Mixed Economic System



Next video:
Loading the player...

Many of today’s democracies operate under a mixed economic system, which combines aspects of capitalism and socialism. A mixed economy is designed to drive economic activity through capitalist ventures, while money is collected via taxation to maintain a nation’s infrastructure and offer public services, such as primary education, social welfare policies and health insurance.

The belief is that government intervention can ensure fair market competition, and humane labor standards, and offer economic safety nets for businesses and individuals, such as subsidies and minimum wage laws. Capitalism in its purest form has peaks and valleys, which can lead to financial crises, such as mass unemployment and economic depressions. Governments in mixed economies introduce fiscal or monetary policies that are intended to stimulate economic activity during economic downturns. Some examples include government work programs, quantitative easing and corporate bailouts.

Essentially, mixed economies encourage the private sector to seek profits, but monitor profit levels, and redistribute wealth in order to promote social objectives that maintain an agreeable standard of living for its citizens.

Pure capitalism dictates that the law of supply and demand sets the prices for goods and services. Pure Socialism fixes the prices through central planning. A standard mixed economy, however, allows for prices in some sectors to fluctuate with supply and demand, while it fixes prices in sectors such as energy.

The term “Mixed Economy” has been applied to a variety of nations with a hybrid system of socialist and capitalist policies. The Mixed Economy label has been applied to Western Democracies such as the United States, Canada and various Western European nations, as well as Nordic Social Democracies, which have high taxation and greater wealth redistribution for social aims; even a Communist nation like Cuba is considered to have a mixed economy by some economists.

 

Related Articles
  1. Economics

    Nominal vs. Real GDP

    GDP stands for gross domestic product and is the measure of the total economic output of the goods and services of a country.
  2. Investing

    Foreign Direct Investment

    Foreign Direct Investment is a form of cross-border investment.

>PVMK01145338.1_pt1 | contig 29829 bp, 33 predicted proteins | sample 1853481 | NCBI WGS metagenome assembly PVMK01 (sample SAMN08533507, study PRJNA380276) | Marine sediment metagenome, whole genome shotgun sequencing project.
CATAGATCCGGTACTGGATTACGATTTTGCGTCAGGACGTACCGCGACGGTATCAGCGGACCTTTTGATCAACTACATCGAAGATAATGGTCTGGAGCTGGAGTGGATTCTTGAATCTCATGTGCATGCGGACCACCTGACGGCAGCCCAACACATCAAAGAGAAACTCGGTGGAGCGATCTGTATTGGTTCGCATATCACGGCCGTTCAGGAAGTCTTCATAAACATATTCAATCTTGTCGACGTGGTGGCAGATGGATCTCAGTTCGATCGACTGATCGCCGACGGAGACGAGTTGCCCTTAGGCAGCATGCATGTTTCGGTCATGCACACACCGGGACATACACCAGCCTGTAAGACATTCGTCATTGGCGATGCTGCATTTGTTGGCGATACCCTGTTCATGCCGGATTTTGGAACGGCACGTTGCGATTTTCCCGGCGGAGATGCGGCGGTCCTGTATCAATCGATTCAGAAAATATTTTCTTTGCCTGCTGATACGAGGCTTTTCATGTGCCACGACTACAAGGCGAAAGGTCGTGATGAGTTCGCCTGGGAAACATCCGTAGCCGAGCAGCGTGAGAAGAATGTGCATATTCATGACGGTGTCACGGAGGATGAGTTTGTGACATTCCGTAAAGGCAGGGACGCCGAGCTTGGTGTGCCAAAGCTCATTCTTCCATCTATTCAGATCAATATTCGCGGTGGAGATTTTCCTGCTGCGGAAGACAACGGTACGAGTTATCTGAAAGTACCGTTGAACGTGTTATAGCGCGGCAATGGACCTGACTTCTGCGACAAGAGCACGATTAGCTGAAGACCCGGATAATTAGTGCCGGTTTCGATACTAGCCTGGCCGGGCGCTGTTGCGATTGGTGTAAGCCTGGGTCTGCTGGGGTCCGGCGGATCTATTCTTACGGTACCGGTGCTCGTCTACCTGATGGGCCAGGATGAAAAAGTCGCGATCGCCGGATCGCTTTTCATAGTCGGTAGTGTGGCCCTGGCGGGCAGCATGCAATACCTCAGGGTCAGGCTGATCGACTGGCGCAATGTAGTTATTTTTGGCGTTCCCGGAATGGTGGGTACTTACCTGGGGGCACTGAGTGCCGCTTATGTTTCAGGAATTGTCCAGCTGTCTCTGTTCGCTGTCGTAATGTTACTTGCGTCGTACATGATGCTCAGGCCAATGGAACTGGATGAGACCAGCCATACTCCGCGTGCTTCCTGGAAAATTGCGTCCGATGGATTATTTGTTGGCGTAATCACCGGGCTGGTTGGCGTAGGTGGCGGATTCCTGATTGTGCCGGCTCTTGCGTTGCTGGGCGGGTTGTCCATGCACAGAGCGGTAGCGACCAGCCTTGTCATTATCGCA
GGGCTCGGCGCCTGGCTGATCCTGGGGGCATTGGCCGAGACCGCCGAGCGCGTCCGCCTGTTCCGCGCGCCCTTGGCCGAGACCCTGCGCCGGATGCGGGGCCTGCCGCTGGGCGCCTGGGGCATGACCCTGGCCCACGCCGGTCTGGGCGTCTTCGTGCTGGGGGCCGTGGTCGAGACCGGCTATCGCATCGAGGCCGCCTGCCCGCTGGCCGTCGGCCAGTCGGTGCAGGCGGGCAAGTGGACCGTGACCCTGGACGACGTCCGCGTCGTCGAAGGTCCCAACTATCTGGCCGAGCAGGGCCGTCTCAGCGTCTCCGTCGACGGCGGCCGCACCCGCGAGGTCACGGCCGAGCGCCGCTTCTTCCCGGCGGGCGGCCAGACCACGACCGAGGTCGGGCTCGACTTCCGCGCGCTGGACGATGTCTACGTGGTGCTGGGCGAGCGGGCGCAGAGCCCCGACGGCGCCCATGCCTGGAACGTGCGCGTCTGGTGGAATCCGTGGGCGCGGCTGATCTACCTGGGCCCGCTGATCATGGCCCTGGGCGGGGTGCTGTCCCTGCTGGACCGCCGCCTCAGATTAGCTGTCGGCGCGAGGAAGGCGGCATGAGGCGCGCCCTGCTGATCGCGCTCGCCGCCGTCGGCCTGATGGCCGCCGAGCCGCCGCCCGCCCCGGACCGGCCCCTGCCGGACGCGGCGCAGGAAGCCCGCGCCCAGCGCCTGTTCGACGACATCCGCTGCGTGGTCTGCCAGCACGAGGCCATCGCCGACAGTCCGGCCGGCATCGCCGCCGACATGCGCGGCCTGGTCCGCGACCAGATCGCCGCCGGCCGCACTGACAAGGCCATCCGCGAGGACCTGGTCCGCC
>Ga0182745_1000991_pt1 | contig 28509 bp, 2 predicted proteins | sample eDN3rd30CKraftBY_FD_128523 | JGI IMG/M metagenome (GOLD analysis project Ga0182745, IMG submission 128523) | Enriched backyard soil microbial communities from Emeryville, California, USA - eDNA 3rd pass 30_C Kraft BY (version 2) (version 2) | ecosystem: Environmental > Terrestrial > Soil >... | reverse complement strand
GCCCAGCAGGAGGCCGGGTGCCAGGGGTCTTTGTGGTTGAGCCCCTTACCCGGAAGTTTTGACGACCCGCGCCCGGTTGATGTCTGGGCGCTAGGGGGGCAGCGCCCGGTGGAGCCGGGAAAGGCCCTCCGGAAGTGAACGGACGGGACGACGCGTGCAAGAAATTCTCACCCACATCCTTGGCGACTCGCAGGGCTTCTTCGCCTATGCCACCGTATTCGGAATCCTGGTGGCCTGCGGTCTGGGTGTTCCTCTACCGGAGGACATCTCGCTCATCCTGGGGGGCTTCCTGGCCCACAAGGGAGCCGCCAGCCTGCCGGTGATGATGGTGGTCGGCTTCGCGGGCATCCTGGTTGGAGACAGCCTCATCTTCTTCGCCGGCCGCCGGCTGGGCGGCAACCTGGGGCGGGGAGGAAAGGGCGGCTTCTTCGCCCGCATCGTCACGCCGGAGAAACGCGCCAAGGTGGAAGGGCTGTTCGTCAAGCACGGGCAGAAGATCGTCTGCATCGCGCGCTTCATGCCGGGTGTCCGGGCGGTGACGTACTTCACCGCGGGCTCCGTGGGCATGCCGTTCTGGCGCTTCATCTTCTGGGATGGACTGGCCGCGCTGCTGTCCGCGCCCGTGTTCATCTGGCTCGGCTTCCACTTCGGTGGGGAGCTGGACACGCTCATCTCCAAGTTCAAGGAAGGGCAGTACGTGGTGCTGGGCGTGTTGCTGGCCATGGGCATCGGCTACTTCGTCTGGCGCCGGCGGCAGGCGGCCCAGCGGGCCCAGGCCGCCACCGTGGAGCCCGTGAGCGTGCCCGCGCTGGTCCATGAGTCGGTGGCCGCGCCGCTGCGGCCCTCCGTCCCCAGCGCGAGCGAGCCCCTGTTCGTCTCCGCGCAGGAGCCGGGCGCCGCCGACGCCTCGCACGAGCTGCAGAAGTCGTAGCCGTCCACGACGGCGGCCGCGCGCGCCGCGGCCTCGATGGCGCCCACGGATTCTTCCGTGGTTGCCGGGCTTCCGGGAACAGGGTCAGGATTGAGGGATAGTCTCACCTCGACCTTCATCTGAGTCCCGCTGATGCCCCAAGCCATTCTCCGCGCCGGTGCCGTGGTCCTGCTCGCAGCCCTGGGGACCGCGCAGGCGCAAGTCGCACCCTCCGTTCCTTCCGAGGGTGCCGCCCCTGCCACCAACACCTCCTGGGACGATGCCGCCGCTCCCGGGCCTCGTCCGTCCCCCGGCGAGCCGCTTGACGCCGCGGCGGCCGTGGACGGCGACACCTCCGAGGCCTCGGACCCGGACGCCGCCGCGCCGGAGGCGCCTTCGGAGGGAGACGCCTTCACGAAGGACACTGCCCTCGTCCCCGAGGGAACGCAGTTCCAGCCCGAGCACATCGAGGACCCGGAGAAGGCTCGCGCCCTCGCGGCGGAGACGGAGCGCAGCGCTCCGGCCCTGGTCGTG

3. Economics

    Fiscal Deficit

    A shortfall that occurs when government spending exceeds government revenues, or taxes.
  4. Economics

    Monetary Policy

    Monetary policy is a central bank’s actions that influence the country’s money supply and the overall economy.
  5. Economics

    Wealth Effect

    The wealth effect is a psychological phenomenon that causes people to spend more as the value of their assets rises. The premise is that when consumers' homes or investment portfolios increase ...
  6. Economics

    Basic Concept Of Absolute Advantage

    Absolute advantage is the ability of an individual, country or company to produce a good or service at a lower cost than any competitor. An entity with an absolute advantage requires fewer inputs ...
  7. Economics

    Capitalism

    Capitalism is an economic system in which the free market alone controls the production of goods and services. Its key features include open competition, the profit motive of producers and private ...
  8. Personal Finance

    The History Of Capitalism: From Feudalism To Wall Street

    Find out how the economic system we now use was created.
  9. Options & Futures

    Financial Capitalism Opens Doors To Personal Fortune

    The Industrial Revolution introduced a new age of investing and financial self sufficiency.
  10. Stock Analysis

    Has SanDisk Found a Bottom?

    Learn whether SanDisk has found a bottom. SanDisk is a manufacturer of memory-based products used in all sorts of technology products.

You May Also Like

Trading Center
×

You are using adblocking software

Want access to all of Investopedia? Add us to your “whitelist”
so you'll never miss a feature!